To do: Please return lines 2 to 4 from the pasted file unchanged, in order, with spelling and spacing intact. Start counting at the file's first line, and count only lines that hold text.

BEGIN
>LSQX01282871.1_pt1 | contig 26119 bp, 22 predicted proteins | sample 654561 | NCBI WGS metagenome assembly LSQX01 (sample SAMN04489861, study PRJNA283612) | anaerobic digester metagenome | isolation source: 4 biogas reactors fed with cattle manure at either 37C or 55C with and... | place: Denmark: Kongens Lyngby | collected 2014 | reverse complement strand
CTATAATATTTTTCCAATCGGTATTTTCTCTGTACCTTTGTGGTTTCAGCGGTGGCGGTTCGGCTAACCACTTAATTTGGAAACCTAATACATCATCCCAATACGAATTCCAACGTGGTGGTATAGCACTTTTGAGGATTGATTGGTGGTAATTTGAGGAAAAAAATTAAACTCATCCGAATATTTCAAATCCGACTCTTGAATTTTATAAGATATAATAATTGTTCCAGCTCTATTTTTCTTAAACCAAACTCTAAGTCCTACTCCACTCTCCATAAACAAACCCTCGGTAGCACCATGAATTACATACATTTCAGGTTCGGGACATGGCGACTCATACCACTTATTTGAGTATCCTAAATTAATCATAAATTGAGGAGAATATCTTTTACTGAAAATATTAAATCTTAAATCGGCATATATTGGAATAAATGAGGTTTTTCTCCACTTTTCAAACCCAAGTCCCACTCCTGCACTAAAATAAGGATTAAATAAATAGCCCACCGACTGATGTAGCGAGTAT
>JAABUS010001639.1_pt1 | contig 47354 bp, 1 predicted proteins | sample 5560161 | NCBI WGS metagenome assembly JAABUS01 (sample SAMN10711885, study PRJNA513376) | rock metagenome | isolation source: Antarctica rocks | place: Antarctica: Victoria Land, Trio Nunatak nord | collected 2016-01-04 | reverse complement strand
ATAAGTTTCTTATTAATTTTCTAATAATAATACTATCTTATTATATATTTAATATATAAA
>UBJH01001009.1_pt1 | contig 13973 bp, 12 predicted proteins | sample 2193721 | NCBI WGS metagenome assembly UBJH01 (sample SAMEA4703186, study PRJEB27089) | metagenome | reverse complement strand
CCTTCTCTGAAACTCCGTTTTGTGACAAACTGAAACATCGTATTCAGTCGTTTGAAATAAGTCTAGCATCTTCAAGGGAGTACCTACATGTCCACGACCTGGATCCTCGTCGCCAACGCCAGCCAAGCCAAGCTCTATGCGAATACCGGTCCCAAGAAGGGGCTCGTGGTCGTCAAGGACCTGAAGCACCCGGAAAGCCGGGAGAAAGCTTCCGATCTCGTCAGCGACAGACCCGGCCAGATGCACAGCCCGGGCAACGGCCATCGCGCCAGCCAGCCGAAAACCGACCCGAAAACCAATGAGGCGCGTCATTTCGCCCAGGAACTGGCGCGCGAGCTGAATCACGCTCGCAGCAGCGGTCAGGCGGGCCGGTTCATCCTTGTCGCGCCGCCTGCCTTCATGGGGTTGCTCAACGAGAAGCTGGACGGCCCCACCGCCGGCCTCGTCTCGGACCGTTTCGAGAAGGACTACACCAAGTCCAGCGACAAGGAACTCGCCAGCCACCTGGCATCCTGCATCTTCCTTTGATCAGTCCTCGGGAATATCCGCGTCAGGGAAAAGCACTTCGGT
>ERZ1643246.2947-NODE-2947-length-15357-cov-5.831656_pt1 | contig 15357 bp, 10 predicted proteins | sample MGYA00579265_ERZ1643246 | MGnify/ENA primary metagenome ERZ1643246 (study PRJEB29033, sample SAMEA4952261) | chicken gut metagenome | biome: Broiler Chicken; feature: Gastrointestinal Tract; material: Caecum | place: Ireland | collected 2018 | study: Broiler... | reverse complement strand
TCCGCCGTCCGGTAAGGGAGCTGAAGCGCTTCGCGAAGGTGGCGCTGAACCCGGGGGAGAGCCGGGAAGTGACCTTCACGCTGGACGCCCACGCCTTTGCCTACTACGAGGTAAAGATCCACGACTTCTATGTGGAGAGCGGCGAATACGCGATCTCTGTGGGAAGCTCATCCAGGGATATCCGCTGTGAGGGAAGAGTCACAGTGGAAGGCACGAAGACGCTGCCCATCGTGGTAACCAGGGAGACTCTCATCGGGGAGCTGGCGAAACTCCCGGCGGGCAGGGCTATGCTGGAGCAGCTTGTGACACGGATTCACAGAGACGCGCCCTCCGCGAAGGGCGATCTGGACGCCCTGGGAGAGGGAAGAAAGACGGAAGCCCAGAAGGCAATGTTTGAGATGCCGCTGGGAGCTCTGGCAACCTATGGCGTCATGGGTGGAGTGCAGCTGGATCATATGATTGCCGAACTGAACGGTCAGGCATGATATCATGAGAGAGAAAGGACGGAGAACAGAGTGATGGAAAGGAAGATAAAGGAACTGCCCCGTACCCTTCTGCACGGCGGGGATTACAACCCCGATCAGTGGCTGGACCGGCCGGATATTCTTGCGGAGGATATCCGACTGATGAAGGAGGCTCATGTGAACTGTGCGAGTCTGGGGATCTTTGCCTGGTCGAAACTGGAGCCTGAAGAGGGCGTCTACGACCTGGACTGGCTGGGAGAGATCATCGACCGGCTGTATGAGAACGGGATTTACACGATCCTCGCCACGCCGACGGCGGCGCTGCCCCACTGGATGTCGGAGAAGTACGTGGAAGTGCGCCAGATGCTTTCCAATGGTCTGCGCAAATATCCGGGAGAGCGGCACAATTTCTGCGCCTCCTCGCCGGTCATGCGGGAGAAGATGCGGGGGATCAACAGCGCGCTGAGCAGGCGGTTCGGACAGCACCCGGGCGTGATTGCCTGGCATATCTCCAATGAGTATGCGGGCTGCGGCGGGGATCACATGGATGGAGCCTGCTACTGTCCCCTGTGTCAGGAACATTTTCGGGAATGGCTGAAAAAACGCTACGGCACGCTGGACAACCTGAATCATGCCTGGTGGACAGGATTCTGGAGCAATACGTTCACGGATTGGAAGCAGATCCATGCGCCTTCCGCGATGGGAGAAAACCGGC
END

CTATAATATTTTTCCAATCGGTATTTTCTCTGTACCTTTGTGGTTTCAGCGGTGGCGGTTCGGCTAACCACTTAATTTGGAAACCTAATACATCATCCCAATACGAATTCCAACGTGGTGGTATAGCACTTTTGAGGATTGATTGGTGGTAATTTGAGGAAAAAAATTAAACTCATCCGAATATTTCAAATCCGACTCTTGAATTTTATAAGATATAATAATTGTTCCAGCTCTATTTTTCTTAAACCAAACTCTAAGTCCTACTCCACTCTCCATAAACAAACCCTCGGTAGCACCATGAATTACATACATTTCAGGTTCGGGACATGGCGACTCATACCACTTATTTGAGTATCCTAAATTAATCATAAATTGAGGAGAATATCTTTTACTGAAAATATTAAATCTTAAATCGGCATATATTGGAATAAATGAGGTTTTTCTCCACTTTTCAAACCCAAGTCCCACTCCTGCACTAAAATAAGGATTAAATAAATAGCCCACCGACTGATGTAGCGAGTAT
>JAABUS010001639.1_pt1 | contig 47354 bp, 1 predicted proteins | sample 5560161 | NCBI WGS metagenome assembly JAABUS01 (sample SAMN10711885, study PRJNA513376) | rock metagenome | isolation source: Antarctica rocks | place: Antarctica: Victoria Land, Trio Nunatak nord | collected 2016-01-04 | reverse complement strand
ATAAGTTTCTTATTAATTTTCTAATAATAATACTATCTTATTATATATTTAATATATAAA